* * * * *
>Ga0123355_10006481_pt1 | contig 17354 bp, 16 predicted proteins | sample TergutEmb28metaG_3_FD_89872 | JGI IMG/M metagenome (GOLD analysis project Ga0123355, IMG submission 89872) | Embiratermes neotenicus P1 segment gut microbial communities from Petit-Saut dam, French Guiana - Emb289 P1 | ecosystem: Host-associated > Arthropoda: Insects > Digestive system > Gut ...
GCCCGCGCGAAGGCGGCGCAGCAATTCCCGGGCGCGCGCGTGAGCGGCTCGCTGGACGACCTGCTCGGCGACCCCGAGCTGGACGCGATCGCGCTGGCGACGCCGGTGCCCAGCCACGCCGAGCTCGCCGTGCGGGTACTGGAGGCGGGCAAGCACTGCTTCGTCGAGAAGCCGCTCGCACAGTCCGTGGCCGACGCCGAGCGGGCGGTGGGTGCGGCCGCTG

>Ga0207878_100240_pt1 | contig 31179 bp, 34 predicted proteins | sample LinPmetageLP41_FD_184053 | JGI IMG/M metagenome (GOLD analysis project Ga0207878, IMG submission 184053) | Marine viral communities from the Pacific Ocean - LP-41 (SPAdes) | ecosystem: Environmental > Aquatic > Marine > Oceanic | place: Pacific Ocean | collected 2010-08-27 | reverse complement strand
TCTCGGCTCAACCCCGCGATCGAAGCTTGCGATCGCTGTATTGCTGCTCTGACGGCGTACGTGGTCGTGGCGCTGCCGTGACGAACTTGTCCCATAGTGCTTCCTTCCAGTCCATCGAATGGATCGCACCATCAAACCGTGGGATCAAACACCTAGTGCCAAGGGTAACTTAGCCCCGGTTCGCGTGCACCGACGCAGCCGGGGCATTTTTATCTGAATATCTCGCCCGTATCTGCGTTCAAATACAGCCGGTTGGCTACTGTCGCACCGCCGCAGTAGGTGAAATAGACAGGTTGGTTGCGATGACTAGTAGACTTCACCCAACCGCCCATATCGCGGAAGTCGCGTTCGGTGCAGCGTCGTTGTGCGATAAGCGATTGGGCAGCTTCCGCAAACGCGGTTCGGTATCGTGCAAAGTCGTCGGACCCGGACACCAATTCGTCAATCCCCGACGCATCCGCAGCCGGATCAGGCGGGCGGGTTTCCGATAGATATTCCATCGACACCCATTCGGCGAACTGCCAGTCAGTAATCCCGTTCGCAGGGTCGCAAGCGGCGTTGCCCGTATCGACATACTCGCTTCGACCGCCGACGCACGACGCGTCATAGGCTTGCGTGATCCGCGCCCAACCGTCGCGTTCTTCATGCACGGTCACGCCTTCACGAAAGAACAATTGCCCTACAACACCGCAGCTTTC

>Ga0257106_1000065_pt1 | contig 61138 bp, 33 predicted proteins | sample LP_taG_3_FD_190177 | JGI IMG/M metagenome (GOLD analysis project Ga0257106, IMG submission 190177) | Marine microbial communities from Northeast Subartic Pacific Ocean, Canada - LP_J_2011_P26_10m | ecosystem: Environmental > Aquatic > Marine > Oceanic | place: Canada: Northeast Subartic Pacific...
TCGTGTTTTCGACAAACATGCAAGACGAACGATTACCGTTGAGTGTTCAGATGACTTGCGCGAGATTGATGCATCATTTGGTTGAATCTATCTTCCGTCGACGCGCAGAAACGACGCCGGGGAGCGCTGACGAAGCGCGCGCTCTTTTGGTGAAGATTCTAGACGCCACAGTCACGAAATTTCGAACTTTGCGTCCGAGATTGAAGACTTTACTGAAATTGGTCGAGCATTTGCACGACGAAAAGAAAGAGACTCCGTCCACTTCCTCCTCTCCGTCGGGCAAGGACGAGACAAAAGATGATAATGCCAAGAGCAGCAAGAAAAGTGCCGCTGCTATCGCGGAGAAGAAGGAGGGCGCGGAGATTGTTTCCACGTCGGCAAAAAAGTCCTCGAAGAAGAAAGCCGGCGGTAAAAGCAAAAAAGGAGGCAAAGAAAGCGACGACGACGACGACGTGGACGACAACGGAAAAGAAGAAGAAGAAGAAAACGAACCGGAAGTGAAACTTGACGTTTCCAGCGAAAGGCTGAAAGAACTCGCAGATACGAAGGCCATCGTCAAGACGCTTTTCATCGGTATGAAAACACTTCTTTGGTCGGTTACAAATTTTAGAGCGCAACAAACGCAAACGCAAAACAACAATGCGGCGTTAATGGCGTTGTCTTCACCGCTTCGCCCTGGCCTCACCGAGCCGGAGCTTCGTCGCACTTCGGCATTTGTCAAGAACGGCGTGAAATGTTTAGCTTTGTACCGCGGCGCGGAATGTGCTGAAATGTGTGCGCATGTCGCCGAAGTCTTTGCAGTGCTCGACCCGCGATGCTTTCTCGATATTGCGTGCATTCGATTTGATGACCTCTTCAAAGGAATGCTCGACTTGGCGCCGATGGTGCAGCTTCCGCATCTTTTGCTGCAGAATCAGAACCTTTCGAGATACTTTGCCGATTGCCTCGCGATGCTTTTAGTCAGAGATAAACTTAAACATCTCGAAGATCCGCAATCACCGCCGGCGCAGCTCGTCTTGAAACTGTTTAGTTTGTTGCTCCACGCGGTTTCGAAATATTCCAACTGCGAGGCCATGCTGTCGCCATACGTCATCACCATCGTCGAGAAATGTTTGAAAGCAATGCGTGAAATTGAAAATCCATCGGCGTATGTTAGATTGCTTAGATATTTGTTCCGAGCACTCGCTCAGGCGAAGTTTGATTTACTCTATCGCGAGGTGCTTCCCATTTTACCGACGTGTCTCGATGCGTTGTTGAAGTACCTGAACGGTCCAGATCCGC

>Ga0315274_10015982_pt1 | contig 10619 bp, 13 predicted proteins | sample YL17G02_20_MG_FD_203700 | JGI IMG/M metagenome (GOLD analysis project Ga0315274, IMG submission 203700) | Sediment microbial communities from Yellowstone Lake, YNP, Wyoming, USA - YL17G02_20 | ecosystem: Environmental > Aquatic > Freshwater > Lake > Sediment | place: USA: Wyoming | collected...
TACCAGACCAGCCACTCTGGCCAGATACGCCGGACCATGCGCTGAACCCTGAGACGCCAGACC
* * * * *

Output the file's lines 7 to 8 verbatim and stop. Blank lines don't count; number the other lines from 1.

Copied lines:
>Ga0315274_10015982_pt1 | contig 10619 bp, 13 predicted proteins | sample YL17G02_20_MG_FD_203700 | JGI IMG/M metagenome (GOLD analysis project Ga0315274, IMG submission 203700) | Sediment microbial communities from Yellowstone Lake, YNP, Wyoming, USA - YL17G02_20 | ecosystem: Environmental > Aquatic > Freshwater > Lake > Sediment | place: USA: Wyoming | collected...
TACCAGACCAGCCACTCTGGCCAGATACGCCGGACCATGCGCTGAACCCTGAGACGCCAGACC